The women are taking over,” Senator John McCain joked several times during October meetings of a bipartisan Senate group working on a deal to end the government shutdown, the New York Times reports. Republican female senators Susan Collins, Lisa Murkowski, and Kelly Ayotte convened the 13-member group, which was roughly evenly split across gender lines despite the fact that women make up only 20% of the Senate.
Women senators took a leading role in building the deal framework that ended the standoff and averted a U.S. debt default. By contrast, negotiation research has found that women are often hesitant about initiating negotiations and achieve less than men at the bargaining table, at least when they are negotiating on their own behalf.
In addition to the fact that the women senators were negotiating on behalf of their constituents, there was a key difference between these women who negotiated during the shutdown crisis and the college and graduate students who typically participate in negotiation research studies: their power and status. This difference prompts the question of whether power and status could enhance women’s performance in negotiation. Two new studies published in the journal Negotiation and Conflict Management Research suggest the answer may be yes.
A powerful prime
Women may be less likely than men to advocate for themselves via negotiation, but they perform at least as well as men when they are negotiating on behalf of others, such as their subordinates, research has found. These differences in how men and women negotiate are often attributed to gender differences in socialization. Boys are generally raised to be assertive and self-
focused, traits that serve grown men well when it comes time to forge a professional path. By contrast, girls are typically socialized to be communal and nurturing—traits that clash with the motivation to claim value for oneself in negotiation.
Given that a sense of power has been found to trigger personality traits such as dominance and assertiveness, researchers Alain P. C. I. Hong and Per J. van der Wijst of Tilburg University in the Netherlands conducted an experiment to determine whether encouraging women to feel powerful would lead them to be more competitive and achieve better outcomes for themselves in a subsequent negotiation.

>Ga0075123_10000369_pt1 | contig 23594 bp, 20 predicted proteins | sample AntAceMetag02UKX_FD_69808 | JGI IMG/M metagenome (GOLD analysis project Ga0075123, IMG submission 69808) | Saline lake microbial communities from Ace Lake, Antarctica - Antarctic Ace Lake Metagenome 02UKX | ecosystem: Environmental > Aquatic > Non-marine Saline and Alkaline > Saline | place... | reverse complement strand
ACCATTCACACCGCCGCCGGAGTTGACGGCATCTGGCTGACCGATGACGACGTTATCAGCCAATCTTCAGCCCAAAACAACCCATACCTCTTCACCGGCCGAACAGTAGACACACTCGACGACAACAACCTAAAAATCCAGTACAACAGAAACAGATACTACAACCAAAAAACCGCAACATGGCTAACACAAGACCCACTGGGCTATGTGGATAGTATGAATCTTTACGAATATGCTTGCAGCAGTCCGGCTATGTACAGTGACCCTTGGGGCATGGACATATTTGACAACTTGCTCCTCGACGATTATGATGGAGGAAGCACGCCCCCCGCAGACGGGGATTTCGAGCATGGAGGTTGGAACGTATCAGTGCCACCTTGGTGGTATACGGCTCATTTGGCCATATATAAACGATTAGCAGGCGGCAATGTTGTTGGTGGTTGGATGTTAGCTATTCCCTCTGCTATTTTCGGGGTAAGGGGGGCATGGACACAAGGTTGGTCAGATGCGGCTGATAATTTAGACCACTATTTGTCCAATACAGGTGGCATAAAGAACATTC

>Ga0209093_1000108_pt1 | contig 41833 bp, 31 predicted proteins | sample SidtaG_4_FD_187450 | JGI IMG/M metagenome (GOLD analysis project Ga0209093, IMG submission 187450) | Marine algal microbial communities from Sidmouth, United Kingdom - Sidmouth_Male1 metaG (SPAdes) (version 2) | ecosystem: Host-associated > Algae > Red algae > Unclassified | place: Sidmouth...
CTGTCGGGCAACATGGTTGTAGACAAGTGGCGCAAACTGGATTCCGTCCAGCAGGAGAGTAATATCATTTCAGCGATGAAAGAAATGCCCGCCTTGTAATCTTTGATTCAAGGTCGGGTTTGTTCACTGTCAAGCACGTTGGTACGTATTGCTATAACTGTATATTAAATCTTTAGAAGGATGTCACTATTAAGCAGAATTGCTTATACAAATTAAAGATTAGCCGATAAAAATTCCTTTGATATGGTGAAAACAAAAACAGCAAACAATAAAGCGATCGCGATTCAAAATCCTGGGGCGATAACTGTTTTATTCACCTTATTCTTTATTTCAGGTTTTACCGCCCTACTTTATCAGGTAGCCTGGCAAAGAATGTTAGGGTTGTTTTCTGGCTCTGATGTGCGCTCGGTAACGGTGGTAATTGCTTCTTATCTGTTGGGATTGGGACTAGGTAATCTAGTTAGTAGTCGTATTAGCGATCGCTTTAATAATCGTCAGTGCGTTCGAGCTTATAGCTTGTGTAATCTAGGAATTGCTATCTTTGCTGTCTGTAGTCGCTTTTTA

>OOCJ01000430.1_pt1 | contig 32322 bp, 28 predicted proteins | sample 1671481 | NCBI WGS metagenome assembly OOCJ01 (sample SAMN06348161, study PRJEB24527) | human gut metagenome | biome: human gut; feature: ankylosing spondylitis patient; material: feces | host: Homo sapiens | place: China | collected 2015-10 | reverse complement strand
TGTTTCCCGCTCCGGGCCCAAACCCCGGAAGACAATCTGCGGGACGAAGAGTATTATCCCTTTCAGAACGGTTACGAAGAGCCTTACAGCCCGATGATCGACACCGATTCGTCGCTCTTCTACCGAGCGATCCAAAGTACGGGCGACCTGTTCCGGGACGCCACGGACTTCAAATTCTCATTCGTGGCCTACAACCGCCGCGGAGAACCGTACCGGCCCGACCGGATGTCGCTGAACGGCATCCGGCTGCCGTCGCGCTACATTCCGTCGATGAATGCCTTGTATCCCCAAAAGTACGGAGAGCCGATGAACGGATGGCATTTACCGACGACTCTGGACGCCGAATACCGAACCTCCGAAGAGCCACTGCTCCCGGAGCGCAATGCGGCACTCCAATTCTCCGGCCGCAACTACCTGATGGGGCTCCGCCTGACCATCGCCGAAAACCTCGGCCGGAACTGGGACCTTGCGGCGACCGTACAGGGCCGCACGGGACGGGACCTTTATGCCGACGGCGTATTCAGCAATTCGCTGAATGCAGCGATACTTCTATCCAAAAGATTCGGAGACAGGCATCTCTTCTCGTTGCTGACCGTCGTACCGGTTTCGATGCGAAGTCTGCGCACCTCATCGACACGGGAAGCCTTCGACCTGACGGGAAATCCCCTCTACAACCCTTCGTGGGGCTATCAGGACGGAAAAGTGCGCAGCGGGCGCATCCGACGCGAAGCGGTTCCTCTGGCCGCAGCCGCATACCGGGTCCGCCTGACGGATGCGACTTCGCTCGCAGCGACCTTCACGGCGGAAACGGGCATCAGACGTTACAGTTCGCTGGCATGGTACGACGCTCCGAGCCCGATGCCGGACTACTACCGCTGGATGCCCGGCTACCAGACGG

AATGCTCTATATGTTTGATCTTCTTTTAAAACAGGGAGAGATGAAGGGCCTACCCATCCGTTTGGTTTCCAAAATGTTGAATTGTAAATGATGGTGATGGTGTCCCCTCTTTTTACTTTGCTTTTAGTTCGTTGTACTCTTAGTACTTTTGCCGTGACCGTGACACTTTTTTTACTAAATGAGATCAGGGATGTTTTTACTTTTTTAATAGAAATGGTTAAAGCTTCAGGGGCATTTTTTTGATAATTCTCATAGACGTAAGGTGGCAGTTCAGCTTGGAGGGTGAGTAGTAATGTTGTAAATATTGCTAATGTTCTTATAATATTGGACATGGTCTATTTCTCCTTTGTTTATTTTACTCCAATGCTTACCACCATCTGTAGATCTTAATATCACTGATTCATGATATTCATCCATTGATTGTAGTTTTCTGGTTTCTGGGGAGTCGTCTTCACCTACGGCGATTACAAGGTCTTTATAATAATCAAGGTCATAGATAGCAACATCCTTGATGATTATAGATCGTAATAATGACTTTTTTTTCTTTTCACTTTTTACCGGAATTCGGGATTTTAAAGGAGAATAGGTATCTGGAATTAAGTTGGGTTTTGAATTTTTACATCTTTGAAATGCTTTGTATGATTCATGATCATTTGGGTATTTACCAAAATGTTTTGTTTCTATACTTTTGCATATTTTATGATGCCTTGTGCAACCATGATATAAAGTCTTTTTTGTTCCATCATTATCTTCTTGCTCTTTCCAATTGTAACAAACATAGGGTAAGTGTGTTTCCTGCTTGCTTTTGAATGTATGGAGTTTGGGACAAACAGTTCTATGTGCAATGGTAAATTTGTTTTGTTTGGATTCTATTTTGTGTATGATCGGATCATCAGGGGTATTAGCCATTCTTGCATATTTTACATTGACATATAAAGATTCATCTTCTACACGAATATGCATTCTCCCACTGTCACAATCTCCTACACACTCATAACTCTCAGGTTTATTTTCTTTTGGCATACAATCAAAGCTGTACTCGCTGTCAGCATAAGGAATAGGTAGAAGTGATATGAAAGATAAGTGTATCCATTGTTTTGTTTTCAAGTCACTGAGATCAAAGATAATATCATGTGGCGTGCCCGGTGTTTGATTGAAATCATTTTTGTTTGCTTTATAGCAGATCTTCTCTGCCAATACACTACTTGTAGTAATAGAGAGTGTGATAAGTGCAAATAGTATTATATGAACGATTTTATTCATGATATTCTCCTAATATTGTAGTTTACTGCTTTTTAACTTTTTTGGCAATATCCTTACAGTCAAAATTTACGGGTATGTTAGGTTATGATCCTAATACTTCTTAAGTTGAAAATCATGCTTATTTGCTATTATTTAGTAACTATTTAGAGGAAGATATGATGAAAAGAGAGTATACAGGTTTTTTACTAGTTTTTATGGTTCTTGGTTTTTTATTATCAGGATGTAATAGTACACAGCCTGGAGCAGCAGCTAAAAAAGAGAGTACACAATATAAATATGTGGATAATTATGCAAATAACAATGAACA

The Dutch university students who participated in the study each engaged in a negotiation simulation with researcher Hong, who posed as a participant. Before negotiating, some participants were primed to feel powerful by recalling and writing about an incident from their lives in which they had power over one or more people. By contrast, those in the control condition were simply asked to write about how they usually spend their evenings.
During the negotiations that followed, Hong, playing the role of home seller, asked each participant, playing a home buyer, to make a first price offer for his house. Hong then drove a hard bargain, challenging each offer the participants made and the rationales behind them. The negotiation concluded when the participants made their final offers.
The results showed that women who were primed to feel powerful made much more aggressive first offers and negotiated better outcomes for themselves than the women in the control condition did. The performance of the high-power women matched that of men in both conditions. Men reached similar outcomes whether or not they were primed to feel powerful.
The results suggest that women (but not men) receive a real psychological lift from feeling powerful that motivates them to negotiate more forcefully for themselves, at least in distributive negotiations where parties are haggling over a single issue, such as price. The findings imply that women in low-power positions may be able to improve their negotiation performance simply by reflecting on a time when they had more power or even, research by Harvard Business School professor Amy Cuddy suggests, striking powerful, expansive poses prior to negotiation.
Beyond the backlash